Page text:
3.3 Validation of Compensation Strategy.

3.4 Pay Levels: Competitiveness and Alignment with CompensationStrategy.

3.5 Pay and Performance Relationship.

3.6 Pay Practices.

3.7 Regulatory Requirements.

3.8 Communication.

4 Corporate Governance Issues Affecting ExecutiveCompensation (Howard J. Golden).

4.1 Introduction.

4.2 Role of the B.oard and Management as Fiduciaries.

4.3 Sarbanes-Oxley Act of 2002.

4.4 Stock Exchange Listing Requirements.

4.5 Effect on Compensation Committee Procedures.

4.6 Conclusion: The Moving Target.

5 CEO Evaluation: Navigating a New Relationship with theBoard (J. Carlos Rivero, Mercer Delta Consulting).

5.1 Introduction and Objectives.

5.2 Mandate for More Thorough and Disciplined CEOEvaluation.

5.3 Clarifying the Purpose of the Process.

5.4 Defining Performance Dimensions and Measures.

5.5 Selecting Objectives and Specifying Measures.

5.6 Leading and Participating in the Process.

5.7 Implementing a CEO Evaluation Process.

5.8 Summary.

6 Executive Pay and the Shareholder Perspective (K. KellyCrean).

6.1 Overview of Key Trends.

6.2 Understanding the Key Stakeholders.

6.3 Overview of Key Stakeholders.

6.4 Understanding Shareholder Policies.

6.5 Red Flags and Emerging Compensation Concerns.

6.6 Reaction to Other Compensation Elements.

6.7 Shareholder Proposals.

6.8 Communicating with Investors: Avoiding Pitfalls.

6.9 Conclusion.

7 Option Valuation: Accounting and Executive IncentiveDesign (Susan Eichen).

7.1 Background.

7.2 Why Value Stock Options?

7.3 Option Valuation Basics.

7.4 Valuing Employee Stock Options.

7.5 Varying the Assumptions.

7.6 Incentive Plan Implications.

8 Changing Role of Equity Compensation (Diane L.Doubleday).

8.1 Overview of Trends in Equity Compensation.

8.2 Factors Influencing Change.

8.3 New Role of Equity.

8.4 Impact of Change on the Broader Employee Population.

8.5 Challenges for Decision Makers.

8.6 Conclusion.

9 Relative Performance Evaluation and the Selection ofPeers (Haig R. Nalbantian and Wei Zheng).

9.1 Introduction: Current Difficulties with Pay forPerformance.

9.2 Economic Rationale for Relative Performance Evaluation.

9.3 Measuring and Understanding Performance Risk.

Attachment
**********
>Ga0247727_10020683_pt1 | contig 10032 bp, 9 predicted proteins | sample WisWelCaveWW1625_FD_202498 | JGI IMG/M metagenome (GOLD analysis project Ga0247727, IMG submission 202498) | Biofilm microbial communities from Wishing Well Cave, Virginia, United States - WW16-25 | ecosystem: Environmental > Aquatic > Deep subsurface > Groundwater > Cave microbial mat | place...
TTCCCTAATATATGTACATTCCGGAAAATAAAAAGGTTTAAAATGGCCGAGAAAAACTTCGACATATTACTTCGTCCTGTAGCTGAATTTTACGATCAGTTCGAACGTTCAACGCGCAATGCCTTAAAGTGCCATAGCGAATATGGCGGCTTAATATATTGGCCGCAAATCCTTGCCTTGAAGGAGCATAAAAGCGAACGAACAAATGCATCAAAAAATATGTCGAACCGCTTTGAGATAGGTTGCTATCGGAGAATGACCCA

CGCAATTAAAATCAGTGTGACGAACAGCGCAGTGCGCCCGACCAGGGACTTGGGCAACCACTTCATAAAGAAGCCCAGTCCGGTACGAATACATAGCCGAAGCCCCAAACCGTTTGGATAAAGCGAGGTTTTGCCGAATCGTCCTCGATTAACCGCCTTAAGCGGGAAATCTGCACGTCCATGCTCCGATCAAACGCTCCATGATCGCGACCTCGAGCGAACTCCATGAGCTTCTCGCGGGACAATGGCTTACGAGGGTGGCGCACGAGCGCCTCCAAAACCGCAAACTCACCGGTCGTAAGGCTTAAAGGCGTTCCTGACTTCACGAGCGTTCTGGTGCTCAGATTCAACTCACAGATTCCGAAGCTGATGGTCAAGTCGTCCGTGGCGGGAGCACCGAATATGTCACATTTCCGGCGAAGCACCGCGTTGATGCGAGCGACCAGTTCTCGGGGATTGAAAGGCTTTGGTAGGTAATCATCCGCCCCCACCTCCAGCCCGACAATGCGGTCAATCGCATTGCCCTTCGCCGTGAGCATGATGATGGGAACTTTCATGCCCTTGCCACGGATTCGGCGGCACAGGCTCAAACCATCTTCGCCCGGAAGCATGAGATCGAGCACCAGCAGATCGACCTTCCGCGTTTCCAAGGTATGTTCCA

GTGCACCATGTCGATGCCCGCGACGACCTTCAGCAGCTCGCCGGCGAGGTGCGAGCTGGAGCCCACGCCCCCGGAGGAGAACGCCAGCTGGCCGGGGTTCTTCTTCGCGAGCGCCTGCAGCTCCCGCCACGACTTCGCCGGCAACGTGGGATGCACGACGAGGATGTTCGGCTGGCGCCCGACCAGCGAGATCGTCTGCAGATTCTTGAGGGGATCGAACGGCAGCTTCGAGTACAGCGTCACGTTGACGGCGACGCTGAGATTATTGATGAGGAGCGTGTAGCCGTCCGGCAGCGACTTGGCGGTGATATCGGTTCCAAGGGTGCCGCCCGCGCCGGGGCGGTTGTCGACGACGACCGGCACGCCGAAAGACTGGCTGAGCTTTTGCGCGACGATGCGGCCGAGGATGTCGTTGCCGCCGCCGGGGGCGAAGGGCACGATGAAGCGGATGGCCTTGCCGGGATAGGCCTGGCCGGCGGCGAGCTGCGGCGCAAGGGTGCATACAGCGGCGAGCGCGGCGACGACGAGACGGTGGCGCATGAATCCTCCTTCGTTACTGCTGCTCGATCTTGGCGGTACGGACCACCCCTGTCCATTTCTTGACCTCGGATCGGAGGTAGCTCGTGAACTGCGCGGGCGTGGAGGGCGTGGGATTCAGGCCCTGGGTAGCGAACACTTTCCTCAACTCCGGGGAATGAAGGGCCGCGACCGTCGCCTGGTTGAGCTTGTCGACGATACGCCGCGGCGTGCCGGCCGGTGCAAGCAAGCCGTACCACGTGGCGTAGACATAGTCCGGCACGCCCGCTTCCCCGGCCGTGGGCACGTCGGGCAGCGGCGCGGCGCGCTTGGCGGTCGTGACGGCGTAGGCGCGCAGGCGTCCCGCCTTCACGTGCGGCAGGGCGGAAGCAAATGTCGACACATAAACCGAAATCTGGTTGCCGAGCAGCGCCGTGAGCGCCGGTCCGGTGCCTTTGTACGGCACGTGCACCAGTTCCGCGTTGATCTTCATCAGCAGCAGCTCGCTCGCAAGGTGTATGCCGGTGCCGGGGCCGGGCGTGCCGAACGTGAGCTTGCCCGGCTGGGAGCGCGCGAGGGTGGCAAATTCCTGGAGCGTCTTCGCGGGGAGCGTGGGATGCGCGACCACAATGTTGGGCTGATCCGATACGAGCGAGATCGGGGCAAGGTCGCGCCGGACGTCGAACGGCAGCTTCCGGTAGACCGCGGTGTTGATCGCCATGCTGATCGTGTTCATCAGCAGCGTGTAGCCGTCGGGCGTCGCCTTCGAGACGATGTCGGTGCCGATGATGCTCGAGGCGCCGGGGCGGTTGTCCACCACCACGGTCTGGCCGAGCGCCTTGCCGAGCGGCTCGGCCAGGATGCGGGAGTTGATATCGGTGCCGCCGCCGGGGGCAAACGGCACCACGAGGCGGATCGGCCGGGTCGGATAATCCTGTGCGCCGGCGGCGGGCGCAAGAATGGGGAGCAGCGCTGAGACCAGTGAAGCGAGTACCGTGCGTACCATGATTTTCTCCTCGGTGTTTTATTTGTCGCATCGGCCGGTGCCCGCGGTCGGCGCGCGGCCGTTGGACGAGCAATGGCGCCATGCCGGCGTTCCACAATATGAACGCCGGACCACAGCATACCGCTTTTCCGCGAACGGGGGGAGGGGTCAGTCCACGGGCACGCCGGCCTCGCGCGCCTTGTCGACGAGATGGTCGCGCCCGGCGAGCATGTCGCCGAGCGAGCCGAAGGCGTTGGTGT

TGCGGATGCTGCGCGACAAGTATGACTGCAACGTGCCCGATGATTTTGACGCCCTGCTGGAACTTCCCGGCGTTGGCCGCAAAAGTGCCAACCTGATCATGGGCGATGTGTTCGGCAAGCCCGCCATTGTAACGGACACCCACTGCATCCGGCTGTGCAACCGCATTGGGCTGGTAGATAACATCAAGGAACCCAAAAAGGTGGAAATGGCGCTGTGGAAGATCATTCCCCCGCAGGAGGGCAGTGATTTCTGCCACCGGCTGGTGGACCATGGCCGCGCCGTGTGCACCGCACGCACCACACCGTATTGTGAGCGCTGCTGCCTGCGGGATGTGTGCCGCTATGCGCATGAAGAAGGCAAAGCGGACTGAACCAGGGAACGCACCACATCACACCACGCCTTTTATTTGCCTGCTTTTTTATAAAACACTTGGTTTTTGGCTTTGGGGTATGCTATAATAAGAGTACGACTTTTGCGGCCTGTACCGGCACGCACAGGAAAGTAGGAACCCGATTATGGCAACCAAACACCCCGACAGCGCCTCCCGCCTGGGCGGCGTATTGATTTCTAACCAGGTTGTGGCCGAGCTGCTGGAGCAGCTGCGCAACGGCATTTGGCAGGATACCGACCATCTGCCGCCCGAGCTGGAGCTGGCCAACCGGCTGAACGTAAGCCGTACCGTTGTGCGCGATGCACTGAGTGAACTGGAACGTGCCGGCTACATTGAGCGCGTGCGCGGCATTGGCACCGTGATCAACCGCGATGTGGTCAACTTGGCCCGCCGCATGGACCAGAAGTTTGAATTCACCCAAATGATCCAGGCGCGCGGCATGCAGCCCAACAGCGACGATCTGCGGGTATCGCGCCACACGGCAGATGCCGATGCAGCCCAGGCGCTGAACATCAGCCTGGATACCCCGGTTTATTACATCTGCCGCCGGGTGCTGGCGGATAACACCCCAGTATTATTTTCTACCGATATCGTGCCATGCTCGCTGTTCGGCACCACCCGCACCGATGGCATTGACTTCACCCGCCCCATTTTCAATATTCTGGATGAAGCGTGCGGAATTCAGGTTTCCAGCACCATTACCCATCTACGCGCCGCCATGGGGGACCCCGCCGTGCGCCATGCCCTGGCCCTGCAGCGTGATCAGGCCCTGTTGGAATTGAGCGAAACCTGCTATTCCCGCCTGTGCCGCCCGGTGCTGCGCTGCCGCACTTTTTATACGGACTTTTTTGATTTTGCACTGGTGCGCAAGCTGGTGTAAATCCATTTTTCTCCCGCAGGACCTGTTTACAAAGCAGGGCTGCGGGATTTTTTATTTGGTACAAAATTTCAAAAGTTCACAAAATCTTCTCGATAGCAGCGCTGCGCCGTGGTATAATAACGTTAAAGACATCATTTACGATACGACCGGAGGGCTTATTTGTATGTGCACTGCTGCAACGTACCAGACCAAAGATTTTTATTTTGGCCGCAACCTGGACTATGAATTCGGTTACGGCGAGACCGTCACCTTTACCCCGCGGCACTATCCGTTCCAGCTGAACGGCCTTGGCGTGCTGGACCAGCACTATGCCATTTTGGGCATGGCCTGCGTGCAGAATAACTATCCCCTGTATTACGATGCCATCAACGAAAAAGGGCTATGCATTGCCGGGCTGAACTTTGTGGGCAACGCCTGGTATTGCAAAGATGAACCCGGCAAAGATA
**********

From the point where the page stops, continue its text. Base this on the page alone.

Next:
9.4 Key Questions for Implementing Relative PerformanceEvaluation.

9.5 Constructing the Peer Group.

9.6 Measuring Relative Performance—Risk-AdjustedMeasures.

9.7 Mechanisms for Introducing RPE in Stock-BasedIncentives.

9.8 Conclusion.

10 New Executive Compensation Model (Michael J.Halloran).

10.1 Program Objectives.

10.2 Base Salary.

10.3 Annual Incentive Plan Design.

10.4 Long-Term Incentives.

10.5 Executive Benefits and Perquisites.

10.6 Role of the Compensation Committee.

10.7 Shareholder Expectations.

11 Outside Director Compensation (Peter J.Oppermann).

11.1 Introduction.

11.2 Factors Influencing Changes in Director Compensation.

11.3 Current Compensation.

11.4 Trends.

11.5 Developing an Outside Director Compensation Program.

11.6 Conclusion.

12 Board Assessment: Designing a Process that Is Meaningful,Practical, and Engaging (Beverly A. Behan, Mercer DeltaConsulting).

12.1 Importance of Board Assessment.

12.2 Risks and Opportunities.

12.3 Viewing Board Assessment in Context.

12.4 Board Assessment Process.

12.5 Three Approaches to Evaluation.

12.6 Feedback—A Crucial Step.

12.7 Variations on the Board Assessment Process.

12.8 Director Peer Review—The Extra Step.

12.9 Summary.

13 Creating Value with Communication (Lea L.Peterson).

13.1 Communication Leverages Plan Design.

13.2 Mercer Study Raises Concerns about Executive Views.

13.3 What’s Unique about Executive Compensation.

13.4 What Works with Executives.

13.5 How to Communicate for Impact.

13.6 The Importance of Personalization.

13.7 Communication Challenges in a Tough Environment.

13.8 What’s at Stake.

14 Role of the Compensation Consultant (G. StevenHarris).

14.1 Importance of an Independent Perspective.

14.2 Maintaining Independence and Avoiding a Conflict ofInterest.

14.3 Selecting a Compensation Consultant.

14.4 Criticisms of Compensation Consultants.

14.5 Establishing a Consulting Foundation: Constructing the FactPattern.

14.6 Compensation Consultant as a Trusted Advisor.

Index.